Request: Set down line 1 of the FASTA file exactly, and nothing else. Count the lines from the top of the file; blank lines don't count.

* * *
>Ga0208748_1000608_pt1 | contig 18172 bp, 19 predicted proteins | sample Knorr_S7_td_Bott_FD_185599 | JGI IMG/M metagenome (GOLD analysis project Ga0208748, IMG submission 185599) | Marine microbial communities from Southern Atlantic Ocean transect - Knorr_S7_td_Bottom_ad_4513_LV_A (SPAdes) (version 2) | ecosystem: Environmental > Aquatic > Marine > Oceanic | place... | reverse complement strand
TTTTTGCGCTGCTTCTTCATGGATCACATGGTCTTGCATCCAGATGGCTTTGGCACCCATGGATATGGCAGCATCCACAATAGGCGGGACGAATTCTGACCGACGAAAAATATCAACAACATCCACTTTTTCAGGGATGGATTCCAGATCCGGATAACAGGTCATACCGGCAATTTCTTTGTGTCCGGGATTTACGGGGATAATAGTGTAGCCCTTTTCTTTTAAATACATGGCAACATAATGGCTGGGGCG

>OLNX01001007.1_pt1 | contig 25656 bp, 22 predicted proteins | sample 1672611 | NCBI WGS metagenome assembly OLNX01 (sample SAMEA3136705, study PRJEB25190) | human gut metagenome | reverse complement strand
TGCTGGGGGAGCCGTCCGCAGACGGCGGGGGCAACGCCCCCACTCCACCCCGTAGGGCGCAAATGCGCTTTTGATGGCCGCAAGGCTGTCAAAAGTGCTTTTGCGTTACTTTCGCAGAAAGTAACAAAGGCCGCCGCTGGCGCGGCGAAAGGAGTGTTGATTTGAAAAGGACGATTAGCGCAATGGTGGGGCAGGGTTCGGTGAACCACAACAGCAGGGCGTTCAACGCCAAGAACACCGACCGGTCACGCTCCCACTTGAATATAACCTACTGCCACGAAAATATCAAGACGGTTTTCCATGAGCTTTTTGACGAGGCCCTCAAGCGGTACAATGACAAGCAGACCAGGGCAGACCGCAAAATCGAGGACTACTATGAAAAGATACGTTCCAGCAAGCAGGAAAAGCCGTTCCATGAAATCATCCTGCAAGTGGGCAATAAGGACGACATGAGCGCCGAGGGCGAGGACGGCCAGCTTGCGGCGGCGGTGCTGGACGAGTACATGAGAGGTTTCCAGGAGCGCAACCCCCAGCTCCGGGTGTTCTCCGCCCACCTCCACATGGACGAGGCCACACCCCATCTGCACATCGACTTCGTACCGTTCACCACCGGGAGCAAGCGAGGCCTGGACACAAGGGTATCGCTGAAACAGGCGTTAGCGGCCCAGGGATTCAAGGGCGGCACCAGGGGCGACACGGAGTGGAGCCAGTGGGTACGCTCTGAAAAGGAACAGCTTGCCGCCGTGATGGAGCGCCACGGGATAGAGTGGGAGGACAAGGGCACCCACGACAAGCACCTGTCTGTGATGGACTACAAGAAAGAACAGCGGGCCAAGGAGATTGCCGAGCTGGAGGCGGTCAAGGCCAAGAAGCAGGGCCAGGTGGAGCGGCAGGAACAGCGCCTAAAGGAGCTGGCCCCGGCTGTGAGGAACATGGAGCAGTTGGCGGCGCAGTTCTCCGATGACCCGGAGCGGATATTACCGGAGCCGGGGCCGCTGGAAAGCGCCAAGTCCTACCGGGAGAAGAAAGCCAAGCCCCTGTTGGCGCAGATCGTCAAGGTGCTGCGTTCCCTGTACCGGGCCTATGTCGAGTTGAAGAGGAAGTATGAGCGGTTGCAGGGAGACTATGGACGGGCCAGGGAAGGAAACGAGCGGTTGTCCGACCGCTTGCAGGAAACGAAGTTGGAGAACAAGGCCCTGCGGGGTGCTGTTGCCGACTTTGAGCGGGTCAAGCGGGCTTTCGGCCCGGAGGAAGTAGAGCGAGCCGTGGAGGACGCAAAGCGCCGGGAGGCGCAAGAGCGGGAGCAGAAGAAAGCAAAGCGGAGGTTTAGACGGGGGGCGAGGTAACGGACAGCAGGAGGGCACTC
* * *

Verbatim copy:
>Ga0208748_1000608_pt1 | contig 18172 bp, 19 predicted proteins | sample Knorr_S7_td_Bott_FD_185599 | JGI IMG/M metagenome (GOLD analysis project Ga0208748, IMG submission 185599) | Marine microbial communities from Southern Atlantic Ocean transect - Knorr_S7_td_Bottom_ad_4513_LV_A (SPAdes) (version 2) | ecosystem: Environmental > Aquatic > Marine > Oceanic | place... | reverse complement strand